Previous phytochemical studies have revealed that the leaf of B. purpurea contains – in order of decreasing quantities – steroids, saponins, triterpenes and flavonoids [2] while recent studies have demonstrated that MEBP contains only flavonoids, saponins, condensed tannins and steroids. Furthermore, MEBP was found to contain the second highest amount of total phenolic content after the aqueous extract, followed by the plant’s chloroform extract [7]. Detailed phytochemical studies on the leaf of B. purpurea revealed the presence of dimeric flavonoids [26] and β-sitosterol [27]. The presence of flavonoids as reported by Yadav and Bhadoria [26], in particular, was consistent with our preliminary HPLC analysis of MEBP wherein two of the major peaks detected in the UV spectra (i.e. 207–253 and 205–354 nm) may represent flavonoid-type compounds (e.g. five major subgroups of flavonoids are flavonols, flavones, dihydroflavonols, flavanonols and flavanones) [28]. According to Tsimogiannis et al. [28], the UV-Vis spectra of flavonoids include two absorbance bands, termed band A, that lie in the range of 310–350 nm for flavones and 350–385 nm for flavonols, and band B that is found in the range of 250–290 nm and this is similar in all the aforementioned flavonoid subgroups. In the case of flavanones and dihydroflavonols, the wavelength of band A is often in the range of 300–330 nm while band B falls in the range of 277–295 nm. Furthermore, flavonols, as well as many polyphenols, have been reported to show maximal absorbance at wavelengths between 270 and 290 nm [28]. We have earlier reported the presence of flavonoids in MEBP [7], which is consistent with the UV spectra of MEBP obtained in the present study. Flavonoids [29], in particular, have been reported to possess anti-ulcer properties and could be responsible for the activity of MEBP we have observed. The presence of phenolic compounds in MEBP might also suggest that antioxidant effects could contribute to the anti-ulcer activity of the extract [12].

Conclusion

MEBP exhibited anti-ulcer activity, which could be ascribed to its flavonoid content and/or its antioxidant activity. These findings validate the traditional use of B. purpurea in the treatment of gastric ulceration.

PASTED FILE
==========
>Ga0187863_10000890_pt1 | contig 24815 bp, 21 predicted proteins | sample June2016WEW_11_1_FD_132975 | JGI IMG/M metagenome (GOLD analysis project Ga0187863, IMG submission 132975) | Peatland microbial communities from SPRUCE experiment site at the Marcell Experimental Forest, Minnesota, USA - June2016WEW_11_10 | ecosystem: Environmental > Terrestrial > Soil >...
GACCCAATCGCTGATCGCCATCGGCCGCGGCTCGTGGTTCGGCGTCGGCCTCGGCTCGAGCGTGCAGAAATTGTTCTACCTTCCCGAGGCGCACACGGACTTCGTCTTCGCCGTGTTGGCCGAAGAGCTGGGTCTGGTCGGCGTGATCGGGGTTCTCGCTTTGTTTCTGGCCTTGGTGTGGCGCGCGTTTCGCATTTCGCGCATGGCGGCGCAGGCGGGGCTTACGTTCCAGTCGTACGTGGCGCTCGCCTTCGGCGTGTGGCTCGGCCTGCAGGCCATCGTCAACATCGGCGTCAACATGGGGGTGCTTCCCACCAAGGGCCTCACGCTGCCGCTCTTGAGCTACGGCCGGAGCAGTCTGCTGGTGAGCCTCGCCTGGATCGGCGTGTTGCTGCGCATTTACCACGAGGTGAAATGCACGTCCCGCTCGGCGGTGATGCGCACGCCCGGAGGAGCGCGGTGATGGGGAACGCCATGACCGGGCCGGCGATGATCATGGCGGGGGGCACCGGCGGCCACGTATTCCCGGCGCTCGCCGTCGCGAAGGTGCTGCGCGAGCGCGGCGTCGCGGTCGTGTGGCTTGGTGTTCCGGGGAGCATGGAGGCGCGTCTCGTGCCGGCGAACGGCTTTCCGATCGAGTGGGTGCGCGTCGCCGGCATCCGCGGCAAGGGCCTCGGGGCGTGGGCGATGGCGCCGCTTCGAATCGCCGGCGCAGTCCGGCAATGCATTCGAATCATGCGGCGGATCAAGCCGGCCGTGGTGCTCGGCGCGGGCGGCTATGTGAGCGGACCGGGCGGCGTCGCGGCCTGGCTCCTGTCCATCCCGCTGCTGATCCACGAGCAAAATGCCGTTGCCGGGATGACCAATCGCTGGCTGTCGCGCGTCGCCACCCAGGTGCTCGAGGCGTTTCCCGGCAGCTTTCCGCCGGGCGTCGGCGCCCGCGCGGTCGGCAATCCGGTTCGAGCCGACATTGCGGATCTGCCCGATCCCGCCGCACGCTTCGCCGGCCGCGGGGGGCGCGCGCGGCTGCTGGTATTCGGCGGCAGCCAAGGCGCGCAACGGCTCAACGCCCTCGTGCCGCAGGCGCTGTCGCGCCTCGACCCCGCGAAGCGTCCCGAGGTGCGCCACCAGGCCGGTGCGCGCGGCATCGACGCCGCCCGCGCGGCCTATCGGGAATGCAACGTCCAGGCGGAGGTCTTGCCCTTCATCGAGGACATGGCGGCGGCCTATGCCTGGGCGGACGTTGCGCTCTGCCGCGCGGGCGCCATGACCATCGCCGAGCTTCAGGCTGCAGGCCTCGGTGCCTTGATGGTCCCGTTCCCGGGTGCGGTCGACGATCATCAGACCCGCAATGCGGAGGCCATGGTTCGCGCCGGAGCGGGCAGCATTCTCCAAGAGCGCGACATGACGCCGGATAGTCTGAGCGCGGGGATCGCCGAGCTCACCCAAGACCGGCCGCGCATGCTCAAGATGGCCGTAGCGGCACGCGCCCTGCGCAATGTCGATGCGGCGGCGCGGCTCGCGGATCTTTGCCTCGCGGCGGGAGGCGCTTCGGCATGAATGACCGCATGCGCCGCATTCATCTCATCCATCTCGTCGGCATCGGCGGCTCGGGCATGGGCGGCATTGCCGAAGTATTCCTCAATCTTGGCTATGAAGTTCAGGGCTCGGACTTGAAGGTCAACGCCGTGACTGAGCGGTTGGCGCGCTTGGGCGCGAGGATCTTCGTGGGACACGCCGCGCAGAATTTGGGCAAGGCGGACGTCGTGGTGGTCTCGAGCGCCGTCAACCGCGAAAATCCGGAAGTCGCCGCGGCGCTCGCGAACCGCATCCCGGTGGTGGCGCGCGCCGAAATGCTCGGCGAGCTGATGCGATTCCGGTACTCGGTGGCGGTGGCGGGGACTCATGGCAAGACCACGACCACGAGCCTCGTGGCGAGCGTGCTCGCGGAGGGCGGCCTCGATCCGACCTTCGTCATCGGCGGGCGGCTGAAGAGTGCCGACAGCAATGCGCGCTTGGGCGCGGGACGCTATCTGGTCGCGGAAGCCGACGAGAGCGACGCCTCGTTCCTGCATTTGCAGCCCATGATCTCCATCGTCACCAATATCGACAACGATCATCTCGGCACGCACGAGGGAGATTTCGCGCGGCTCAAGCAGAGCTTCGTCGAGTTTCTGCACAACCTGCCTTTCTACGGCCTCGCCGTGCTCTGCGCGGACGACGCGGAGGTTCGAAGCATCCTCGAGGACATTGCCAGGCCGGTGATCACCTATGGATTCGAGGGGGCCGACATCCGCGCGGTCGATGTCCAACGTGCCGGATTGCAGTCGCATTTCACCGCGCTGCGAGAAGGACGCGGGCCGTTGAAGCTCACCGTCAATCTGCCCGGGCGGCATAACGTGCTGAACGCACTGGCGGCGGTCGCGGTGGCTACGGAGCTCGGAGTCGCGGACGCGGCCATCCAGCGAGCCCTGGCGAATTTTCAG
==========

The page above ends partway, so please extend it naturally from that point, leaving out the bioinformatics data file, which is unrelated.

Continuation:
Acknowledgements

The authors thank the Faculty of Medicine and Health Sciences, Universiti Putra Malaysia and Faculty of Pharmacy, Universiti Teknologi MARA for providing the facilities to carry out this study. This research was supported by the ScienceFund Grant (06-01-04-SF1127) awarded by the Ministry of Science, Technology and Innovation (MOSTI), Malaysia and the Research University Grant Scheme 2011 (04/01/11/1169RU) awarded by the Universiti Putra Malaysia.


References

  1. Janardhanan K, Vadivel V, Pugalenthi M: Biodiversity in Indian underexploited/tribal pulses; in Jaiwal KP, Singh RP (eds): Improvement Strategies for Leguminosae Biotechnology. Dordrecht, Kluwer Academic Press, 2003, pp 353–405.
  2. Zakaria ZA, Wen LY,, Abdul Rahman NI, Abdul Ayub AH, Sulaiman MR, Gopalan HK: Antinociceptive, anti-inflammatory and antipyretic properties of the aqueous extract of Bauhinia purpurea leaves in experimental animals. Med Princ Pract 2007;16:443–449.
  3. Mukherjee KPK, Gopal TK, Subburaju T, Dhanbal SB, Duraiswamy B, Elango K, Suresh B: Studies on the anti-diarrheal profiles of Bauhinia purpurea L. leaves (Caesalpiniaceae) extract. Nat Prod Sci 1998;4:234–237.
  4. Zakaria ZA, Abdul Rahman NI, Wen LY, Abdul Ayub AH, Sulaiman MR, Mat Jais AM, Gopalan HK, Fatimah CA: Antinociceptive and anti-inflammatory activities of the chloroform extract of Bauhinia purpurea (Leguminosae) leaves. Int J Trop Med 2009;4:140–145.
  5. Boonphong S, Puangsombat P, Baramee A, Mahidol C, Ruchirawat S, Kittakoop P: Bioactive compounds from Bauhinia purpurea possessing antimalarial, antimycobacterial, antifungal, anti-inflammatory, and cytotoxic activities. J Nat Prod 2007;70:795–801.
  6. Zakaria ZA: Free radical scavenging activity of some plants available in Malaysia. Iranian J Pharmacol Ther 2007;6:87–91.
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  12. Abdulla MA, Al-Bayaty FH, Younis LT, Abu Hassan MI: Anti-ulcer activity of Centella asiatica leaf extract against ethanol-induced gastric mucosal injury in rats. J Med Plant Res 2010;4:1253–1259.